Reply To: kindergarten math workbook

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It's a tough question. The lower grade material often requires the most creativity and personal investment from the transcriber.

First, I think your inclination to use simple shapes and textures to give the braille reader what information you can is spot on. Second, I would not suggest sticking too rigidly to Promising Practices. It is currently under revision, so it is not precisely and active set of guidelines. For this project, your common sense and ingenuity will be far more important than any formatting guidelines.

The advice I received from a couple of early education specialists is 1) keep it simple, and 2) "Only include the parts that are necessary to actually answer the question. Leave out extraneous information like the smiling bear and the giant trees if they aren’t directly needed to answer the question."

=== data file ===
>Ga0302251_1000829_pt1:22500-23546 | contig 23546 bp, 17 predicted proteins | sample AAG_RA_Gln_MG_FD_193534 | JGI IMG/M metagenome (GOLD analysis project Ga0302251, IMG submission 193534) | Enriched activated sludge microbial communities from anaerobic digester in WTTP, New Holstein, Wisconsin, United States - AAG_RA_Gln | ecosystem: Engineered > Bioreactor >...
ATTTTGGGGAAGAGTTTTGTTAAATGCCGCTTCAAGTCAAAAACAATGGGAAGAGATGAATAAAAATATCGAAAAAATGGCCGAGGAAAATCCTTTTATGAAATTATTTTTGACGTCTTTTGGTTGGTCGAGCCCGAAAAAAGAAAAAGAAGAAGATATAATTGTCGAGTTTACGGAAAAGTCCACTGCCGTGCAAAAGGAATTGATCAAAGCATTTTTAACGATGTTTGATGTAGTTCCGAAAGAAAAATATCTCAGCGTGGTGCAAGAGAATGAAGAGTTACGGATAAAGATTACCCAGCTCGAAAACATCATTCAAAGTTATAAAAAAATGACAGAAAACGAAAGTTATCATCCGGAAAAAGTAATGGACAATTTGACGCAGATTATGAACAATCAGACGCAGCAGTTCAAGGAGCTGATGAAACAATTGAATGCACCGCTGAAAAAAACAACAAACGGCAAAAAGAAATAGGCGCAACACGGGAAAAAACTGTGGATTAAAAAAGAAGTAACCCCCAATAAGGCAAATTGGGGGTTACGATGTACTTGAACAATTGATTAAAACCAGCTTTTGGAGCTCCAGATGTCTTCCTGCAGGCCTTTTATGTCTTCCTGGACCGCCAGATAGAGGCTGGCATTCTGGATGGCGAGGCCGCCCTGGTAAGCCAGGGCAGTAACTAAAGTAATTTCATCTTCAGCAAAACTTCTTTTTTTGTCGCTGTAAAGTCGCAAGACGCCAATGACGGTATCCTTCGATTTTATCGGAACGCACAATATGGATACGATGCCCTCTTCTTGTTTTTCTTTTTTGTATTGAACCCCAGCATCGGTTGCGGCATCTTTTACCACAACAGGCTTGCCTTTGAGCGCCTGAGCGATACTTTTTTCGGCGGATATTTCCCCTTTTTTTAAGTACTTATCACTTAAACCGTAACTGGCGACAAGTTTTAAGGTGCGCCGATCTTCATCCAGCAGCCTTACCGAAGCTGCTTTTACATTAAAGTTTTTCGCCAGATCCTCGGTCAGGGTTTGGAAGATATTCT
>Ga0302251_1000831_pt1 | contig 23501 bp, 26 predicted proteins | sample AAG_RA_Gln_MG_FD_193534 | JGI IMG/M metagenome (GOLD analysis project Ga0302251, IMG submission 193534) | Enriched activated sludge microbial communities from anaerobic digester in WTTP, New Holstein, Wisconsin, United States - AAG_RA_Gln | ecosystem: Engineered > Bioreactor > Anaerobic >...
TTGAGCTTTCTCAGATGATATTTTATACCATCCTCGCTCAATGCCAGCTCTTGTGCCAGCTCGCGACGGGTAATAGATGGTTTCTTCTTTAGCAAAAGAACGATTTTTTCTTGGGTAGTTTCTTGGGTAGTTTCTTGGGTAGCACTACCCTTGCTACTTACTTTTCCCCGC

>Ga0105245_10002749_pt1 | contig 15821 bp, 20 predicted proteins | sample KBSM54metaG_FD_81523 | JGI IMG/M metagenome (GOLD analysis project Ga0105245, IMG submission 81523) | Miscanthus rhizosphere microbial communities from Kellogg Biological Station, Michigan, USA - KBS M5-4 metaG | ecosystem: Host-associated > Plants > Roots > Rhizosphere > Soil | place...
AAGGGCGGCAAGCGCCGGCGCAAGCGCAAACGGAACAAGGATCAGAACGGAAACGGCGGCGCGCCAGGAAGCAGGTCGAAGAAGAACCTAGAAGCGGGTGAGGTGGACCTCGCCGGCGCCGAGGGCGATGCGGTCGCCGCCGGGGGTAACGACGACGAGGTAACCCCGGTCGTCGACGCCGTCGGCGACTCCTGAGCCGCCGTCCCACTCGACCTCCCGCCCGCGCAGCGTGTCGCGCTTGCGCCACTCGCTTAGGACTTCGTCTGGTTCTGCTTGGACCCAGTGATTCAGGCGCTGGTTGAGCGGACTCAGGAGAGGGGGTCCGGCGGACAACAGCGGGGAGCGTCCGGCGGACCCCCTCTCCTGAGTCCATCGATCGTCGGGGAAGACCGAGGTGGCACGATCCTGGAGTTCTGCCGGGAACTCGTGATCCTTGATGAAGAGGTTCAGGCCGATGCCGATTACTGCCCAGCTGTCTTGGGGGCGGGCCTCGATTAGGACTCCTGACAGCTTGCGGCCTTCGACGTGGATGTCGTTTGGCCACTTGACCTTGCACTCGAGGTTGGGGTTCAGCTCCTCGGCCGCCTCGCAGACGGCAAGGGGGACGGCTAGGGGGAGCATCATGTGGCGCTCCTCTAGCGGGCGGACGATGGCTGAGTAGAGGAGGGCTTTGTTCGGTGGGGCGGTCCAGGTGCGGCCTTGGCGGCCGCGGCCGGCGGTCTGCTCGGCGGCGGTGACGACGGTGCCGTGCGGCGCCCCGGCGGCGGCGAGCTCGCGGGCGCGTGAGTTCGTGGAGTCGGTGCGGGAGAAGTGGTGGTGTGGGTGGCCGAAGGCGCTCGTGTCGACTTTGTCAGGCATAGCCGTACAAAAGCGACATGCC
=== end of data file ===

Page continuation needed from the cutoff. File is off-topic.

So, with all that in mind, here are some suggestions for the material you mentioned in your question:

[ul][li]Maybe two standing lion cubs are two tall, shaded rectangles; and the one sitting lion cub is a shorter, shaded square?[/li][/ul][ul][li]Perhaps three red circles are shaded with wavy lines, and one purple circle is shaded with tiny dots. (Sure, the student won't get the colors, but he/she will get to apply the concept of different.)[/li][/ul][ul][li]Maybe cartoons can be headed by a TN-enclosed heading "Picture" and their dialogue could be written out. If you do use any description, I would keep it verrrrry simple (e.g. "In the woods" or "With a ballon").[/li][/ul]

When you write up your estimate for the customer, I would suggest you explain that you'll use simple tactual shapes and textures to represent the concepts that are illustrated in print with complicated drawings and colors. I would include this explanation in the teacher's reference materials as well.

Does that help a bit? If not, please let me know.

Kudos to you for taking on the Kindergarten!